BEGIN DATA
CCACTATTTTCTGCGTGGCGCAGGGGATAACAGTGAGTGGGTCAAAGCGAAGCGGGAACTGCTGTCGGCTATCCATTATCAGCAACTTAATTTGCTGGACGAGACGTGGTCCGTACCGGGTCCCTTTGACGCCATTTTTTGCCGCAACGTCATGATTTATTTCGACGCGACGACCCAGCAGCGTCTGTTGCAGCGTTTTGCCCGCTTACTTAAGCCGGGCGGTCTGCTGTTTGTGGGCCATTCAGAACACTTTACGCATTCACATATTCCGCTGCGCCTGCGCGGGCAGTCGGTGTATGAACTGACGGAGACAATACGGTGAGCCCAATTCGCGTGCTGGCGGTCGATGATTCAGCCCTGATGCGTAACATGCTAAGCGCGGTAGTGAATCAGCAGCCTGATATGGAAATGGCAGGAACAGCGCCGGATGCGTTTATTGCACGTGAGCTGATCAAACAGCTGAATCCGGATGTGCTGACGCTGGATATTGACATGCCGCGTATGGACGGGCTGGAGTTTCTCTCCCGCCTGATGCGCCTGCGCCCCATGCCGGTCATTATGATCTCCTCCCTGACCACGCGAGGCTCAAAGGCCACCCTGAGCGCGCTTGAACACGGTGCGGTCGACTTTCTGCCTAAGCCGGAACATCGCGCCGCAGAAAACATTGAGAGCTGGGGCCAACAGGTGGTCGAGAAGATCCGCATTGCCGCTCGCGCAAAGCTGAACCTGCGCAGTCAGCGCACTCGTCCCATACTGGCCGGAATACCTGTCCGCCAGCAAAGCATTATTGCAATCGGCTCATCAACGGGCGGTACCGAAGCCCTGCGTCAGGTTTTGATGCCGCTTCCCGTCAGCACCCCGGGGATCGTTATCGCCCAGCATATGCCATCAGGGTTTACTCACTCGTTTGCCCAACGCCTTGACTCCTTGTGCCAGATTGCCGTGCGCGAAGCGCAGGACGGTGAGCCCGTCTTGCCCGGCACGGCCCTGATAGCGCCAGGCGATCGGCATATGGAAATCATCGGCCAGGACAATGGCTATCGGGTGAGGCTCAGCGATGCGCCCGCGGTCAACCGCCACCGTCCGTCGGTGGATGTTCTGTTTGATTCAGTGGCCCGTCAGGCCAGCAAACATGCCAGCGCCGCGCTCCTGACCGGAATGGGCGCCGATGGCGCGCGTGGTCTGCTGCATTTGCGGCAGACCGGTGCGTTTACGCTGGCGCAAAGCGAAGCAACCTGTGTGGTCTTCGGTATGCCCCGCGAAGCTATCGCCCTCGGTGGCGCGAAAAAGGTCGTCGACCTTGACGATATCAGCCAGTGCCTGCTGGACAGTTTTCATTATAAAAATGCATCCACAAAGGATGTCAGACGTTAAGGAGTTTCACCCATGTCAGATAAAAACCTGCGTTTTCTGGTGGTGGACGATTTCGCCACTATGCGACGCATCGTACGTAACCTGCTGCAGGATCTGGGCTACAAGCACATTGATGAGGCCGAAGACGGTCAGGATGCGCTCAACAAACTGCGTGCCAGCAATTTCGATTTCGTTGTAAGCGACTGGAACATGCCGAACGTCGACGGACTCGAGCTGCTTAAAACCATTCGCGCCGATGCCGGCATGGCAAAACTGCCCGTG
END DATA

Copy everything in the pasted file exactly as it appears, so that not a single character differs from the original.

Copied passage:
CCACTATTTTCTGCGTGGCGCAGGGGATAACAGTGAGTGGGTCAAAGCGAAGCGGGAACTGCTGTCGGCTATCCATTATCAGCAACTTAATTTGCTGGACGAGACGTGGTCCGTACCGGGTCCCTTTGACGCCATTTTTTGCCGCAACGTCATGATTTATTTCGACGCGACGACCCAGCAGCGTCTGTTGCAGCGTTTTGCCCGCTTACTTAAGCCGGGCGGTCTGCTGTTTGTGGGCCATTCAGAACACTTTACGCATTCACATATTCCGCTGCGCCTGCGCGGGCAGTCGGTGTATGAACTGACGGAGACAATACGGTGAGCCCAATTCGCGTGCTGGCGGTCGATGATTCAGCCCTGATGCGTAACATGCTAAGCGCGGTAGTGAATCAGCAGCCTGATATGGAAATGGCAGGAACAGCGCCGGATGCGTTTATTGCACGTGAGCTGATCAAACAGCTGAATCCGGATGTGCTGACGCTGGATATTGACATGCCGCGTATGGACGGGCTGGAGTTTCTCTCCCGCCTGATGCGCCTGCGCCCCATGCCGGTCATTATGATCTCCTCCCTGACCACGCGAGGCTCAAAGGCCACCCTGAGCGCGCTTGAACACGGTGCGGTCGACTTTCTGCCTAAGCCGGAACATCGCGCCGCAGAAAACATTGAGAGCTGGGGCCAACAGGTGGTCGAGAAGATCCGCATTGCCGCTCGCGCAAAGCTGAACCTGCGCAGTCAGCGCACTCGTCCCATACTGGCCGGAATACCTGTCCGCCAGCAAAGCATTATTGCAATCGGCTCATCAACGGGCGGTACCGAAGCCCTGCGTCAGGTTTTGATGCCGCTTCCCGTCAGCACCCCGGGGATCGTTATCGCCCAGCATATGCCATCAGGGTTTACTCACTCGTTTGCCCAACGCCTTGACTCCTTGTGCCAGATTGCCGTGCGCGAAGCGCAGGACGGTGAGCCCGTCTTGCCCGGCACGGCCCTGATAGCGCCAGGCGATCGGCATATGGAAATCATCGGCCAGGACAATGGCTATCGGGTGAGGCTCAGCGATGCGCCCGCGGTCAACCGCCACCGTCCGTCGGTGGATGTTCTGTTTGATTCAGTGGCCCGTCAGGCCAGCAAACATGCCAGCGCCGCGCTCCTGACCGGAATGGGCGCCGATGGCGCGCGTGGTCTGCTGCATTTGCGGCAGACCGGTGCGTTTACGCTGGCGCAAAGCGAAGCAACCTGTGTGGTCTTCGGTATGCCCCGCGAAGCTATCGCCCTCGGTGGCGCGAAAAAGGTCGTCGACCTTGACGATATCAGCCAGTGCCTGCTGGACAGTTTTCATTATAAAAATGCATCCACAAAGGATGTCAGACGTTAAGGAGTTTCACCCATGTCAGATAAAAACCTGCGTTTTCTGGTGGTGGACGATTTCGCCACTATGCGACGCATCGTACGTAACCTGCTGCAGGATCTGGGCTACAAGCACATTGATGAGGCCGAAGACGGTCAGGATGCGCTCAACAAACTGCGTGCCAGCAATTTCGATTTCGTTGTAAGCGACTGGAACATGCCGAACGTCGACGGACTCGAGCTGCTTAAAACCATTCGCGCCGATGCCGGCATGGCAAAACTGCCCGTG